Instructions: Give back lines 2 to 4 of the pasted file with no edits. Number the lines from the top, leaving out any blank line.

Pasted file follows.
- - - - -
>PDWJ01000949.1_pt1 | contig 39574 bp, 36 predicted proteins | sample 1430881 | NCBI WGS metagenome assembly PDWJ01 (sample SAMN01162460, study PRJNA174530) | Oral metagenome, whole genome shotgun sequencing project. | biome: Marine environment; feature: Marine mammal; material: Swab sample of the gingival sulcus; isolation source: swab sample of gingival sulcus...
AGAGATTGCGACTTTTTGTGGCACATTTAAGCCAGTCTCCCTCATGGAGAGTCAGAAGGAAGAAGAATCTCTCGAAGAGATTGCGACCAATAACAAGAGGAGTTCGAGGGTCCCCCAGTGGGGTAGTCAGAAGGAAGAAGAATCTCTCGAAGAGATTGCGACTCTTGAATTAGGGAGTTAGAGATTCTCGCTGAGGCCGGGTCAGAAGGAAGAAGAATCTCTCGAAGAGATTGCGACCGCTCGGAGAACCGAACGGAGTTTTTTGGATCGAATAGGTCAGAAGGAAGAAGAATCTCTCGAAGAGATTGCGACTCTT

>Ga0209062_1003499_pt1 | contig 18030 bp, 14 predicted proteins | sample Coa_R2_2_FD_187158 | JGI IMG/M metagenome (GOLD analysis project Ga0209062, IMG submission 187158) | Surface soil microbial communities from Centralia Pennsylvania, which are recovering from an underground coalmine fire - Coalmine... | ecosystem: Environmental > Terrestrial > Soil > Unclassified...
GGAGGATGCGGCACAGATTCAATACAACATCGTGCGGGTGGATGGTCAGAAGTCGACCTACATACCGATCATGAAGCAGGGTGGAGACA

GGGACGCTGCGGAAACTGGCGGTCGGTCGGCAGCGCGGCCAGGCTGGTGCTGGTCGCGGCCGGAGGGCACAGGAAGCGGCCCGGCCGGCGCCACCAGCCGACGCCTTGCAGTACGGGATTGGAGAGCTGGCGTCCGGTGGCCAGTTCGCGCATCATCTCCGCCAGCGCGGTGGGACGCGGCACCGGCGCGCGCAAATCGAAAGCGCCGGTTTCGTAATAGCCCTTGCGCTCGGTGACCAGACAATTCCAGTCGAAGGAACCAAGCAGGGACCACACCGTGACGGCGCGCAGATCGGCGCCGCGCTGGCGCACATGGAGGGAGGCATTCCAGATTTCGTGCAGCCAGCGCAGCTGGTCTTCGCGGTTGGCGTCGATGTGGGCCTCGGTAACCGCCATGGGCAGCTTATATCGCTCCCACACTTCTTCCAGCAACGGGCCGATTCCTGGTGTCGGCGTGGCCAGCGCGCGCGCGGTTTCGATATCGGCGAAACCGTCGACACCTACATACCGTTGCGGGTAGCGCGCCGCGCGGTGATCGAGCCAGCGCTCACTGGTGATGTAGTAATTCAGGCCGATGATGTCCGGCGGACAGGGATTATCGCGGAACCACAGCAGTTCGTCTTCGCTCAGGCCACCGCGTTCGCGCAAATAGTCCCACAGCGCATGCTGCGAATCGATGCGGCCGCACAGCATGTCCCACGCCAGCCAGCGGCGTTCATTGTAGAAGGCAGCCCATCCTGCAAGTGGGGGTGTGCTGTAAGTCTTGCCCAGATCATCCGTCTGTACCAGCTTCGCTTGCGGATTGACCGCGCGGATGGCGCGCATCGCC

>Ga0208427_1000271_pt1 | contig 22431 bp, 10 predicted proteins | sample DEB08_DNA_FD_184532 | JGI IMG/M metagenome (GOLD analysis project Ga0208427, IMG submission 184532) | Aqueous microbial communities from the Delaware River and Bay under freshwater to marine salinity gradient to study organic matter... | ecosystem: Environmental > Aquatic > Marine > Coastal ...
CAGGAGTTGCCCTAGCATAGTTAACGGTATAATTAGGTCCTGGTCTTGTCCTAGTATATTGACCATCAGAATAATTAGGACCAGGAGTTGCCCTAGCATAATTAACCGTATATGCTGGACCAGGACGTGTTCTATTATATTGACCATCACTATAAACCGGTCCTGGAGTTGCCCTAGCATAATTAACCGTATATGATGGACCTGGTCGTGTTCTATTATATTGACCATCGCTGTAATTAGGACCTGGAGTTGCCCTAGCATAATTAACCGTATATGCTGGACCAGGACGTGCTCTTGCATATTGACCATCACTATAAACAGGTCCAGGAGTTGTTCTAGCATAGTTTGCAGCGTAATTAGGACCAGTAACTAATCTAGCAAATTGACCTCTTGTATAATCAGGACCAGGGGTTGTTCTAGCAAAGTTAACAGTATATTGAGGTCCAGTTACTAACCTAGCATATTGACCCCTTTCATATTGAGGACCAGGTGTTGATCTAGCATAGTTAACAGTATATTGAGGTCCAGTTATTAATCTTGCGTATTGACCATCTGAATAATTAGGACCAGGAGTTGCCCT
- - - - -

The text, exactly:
AGAGATTGCGACTTTTTGTGGCACATTTAAGCCAGTCTCCCTCATGGAGAGTCAGAAGGAAGAAGAATCTCTCGAAGAGATTGCGACCAATAACAAGAGGAGTTCGAGGGTCCCCCAGTGGGGTAGTCAGAAGGAAGAAGAATCTCTCGAAGAGATTGCGACTCTTGAATTAGGGAGTTAGAGATTCTCGCTGAGGCCGGGTCAGAAGGAAGAAGAATCTCTCGAAGAGATTGCGACCGCTCGGAGAACCGAACGGAGTTTTTTGGATCGAATAGGTCAGAAGGAAGAAGAATCTCTCGAAGAGATTGCGACTCTT

>Ga0209062_1003499_pt1 | contig 18030 bp, 14 predicted proteins | sample Coa_R2_2_FD_187158 | JGI IMG/M metagenome (GOLD analysis project Ga0209062, IMG submission 187158) | Surface soil microbial communities from Centralia Pennsylvania, which are recovering from an underground coalmine fire - Coalmine... | ecosystem: Environmental > Terrestrial > Soil > Unclassified...
GGAGGATGCGGCACAGATTCAATACAACATCGTGCGGGTGGATGGTCAGAAGTCGACCTACATACCGATCATGAAGCAGGGTGGAGACA